MU History Professor Details French Ballet’s Impact on History & Culture

Ilyana Karthas
Jordan Yount
News Source: 
College of Arts & Science
Departments: 
History

Ilyana Karthas says her fellow historians and other academics have not considered the important influence of ballet on French culture, national identity, and modern aesthetics. She hopes to correct that oversight with the release of her book, When Ballet Became French: Modern Ballet and the Cultural Politics of France, 1909–1939 from McGill-Queen’s University Press, Montreal. Karthas’ book is the first book-length study investigating how and why ballet revived in early 20th-century France after a long period of decline.

“It’s really about France in the early 20th century,” Karthas says. “In that time period, the French are very insecure, they have a sense of wanting to build their international standing, and they want to build their cultural preeminence.”

In order to create national renewal and create a sense of what it means to be French, Karthas says the French people first turned to music, rejecting prominent German musicians such as Wagner and embracing French artists such as Claude Debussy. She says the French people then looked to the theater as a means of expressing their “Frenchness.” However, Karthas says the one thing France ignored during this national and cultural revival was the art of ballet.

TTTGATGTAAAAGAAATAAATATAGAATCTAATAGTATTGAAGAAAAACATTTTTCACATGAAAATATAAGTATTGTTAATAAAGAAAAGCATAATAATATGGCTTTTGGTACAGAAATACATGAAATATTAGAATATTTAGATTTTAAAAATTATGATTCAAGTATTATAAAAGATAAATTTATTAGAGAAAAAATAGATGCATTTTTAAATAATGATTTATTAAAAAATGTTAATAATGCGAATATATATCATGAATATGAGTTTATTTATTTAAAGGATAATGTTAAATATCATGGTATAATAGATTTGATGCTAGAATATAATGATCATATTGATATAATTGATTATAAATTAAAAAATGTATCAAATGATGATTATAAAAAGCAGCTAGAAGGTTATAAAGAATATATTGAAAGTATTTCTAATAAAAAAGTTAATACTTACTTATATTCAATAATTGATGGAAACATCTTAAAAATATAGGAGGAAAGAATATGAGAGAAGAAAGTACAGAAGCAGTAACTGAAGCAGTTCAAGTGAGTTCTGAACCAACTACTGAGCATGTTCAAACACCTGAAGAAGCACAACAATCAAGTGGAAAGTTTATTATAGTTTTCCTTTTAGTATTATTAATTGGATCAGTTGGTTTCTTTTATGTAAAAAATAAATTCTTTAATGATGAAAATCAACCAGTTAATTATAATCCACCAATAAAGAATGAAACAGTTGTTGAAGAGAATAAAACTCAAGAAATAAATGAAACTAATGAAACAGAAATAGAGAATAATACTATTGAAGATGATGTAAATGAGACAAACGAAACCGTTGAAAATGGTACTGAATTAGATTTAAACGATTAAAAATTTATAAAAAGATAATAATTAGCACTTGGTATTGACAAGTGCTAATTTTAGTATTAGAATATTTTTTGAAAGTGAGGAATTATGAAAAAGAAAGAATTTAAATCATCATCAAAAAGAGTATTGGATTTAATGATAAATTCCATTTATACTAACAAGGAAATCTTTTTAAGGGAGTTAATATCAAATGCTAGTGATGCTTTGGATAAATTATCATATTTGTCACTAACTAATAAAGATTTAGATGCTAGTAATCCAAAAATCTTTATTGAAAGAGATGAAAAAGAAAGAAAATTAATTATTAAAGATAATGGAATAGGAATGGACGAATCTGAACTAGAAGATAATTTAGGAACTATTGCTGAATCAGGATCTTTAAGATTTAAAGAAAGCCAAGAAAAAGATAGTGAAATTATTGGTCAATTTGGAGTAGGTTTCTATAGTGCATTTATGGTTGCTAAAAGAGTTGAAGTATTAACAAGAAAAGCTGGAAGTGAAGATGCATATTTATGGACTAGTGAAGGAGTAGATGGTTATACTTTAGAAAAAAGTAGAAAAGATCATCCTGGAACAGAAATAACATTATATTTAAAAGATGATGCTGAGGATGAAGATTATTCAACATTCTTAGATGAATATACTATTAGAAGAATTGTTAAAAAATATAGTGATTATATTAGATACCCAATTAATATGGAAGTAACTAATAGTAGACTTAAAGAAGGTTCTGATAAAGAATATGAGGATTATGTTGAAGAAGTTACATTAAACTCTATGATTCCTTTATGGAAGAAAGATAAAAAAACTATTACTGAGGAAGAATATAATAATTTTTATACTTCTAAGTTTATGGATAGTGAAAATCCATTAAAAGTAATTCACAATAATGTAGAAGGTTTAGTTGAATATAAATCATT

“It’s ironic, because ballet was the pride and joy of France,” she says. “Since 1500, ballet was a French form—the kind of dance one would see at court, with Louis XIV as the main dancer. In fact, the first thing Louis XIV does when he becomes king is to establish the School of Dance.”

When Ballet Became French

By the 20th century, though, ballet as an art form had deteriorated, as had the country’s international standing. Karthas says it took a ballet troupe from Russia, the Ballets Russes, to motivate the French to revive the art form in France. Years before, French dance masters had become disgusted with the commercialization of ballet in Paris and went to Russia, where they were welcomed by citizens hungry for cultural activities. By the time the Russian ballet troupe arrived in Paris, in 1909, the art form had been modernized.

“That makes the French irritated,” Karthas says. “They’re like, wait a minute, ballet is French, not Russian. That’s the story I tell—how do critics and intellectuals use ballet as a means of creating national identity and cultural preeminence? How do they navigate having men on stage again? How do they start to make women in ballet respectable artists instead of being seen as merely part-time prostitutes?”

Karthas, an associate professor of history, joined the MU history faculty in 2007 after teaching for three years at McGill University in Montreal in the history department and the Women’s Studies Program. Her focus at MU is on modern European intellectual and cultural history, visual culture, and women’s and gender history.

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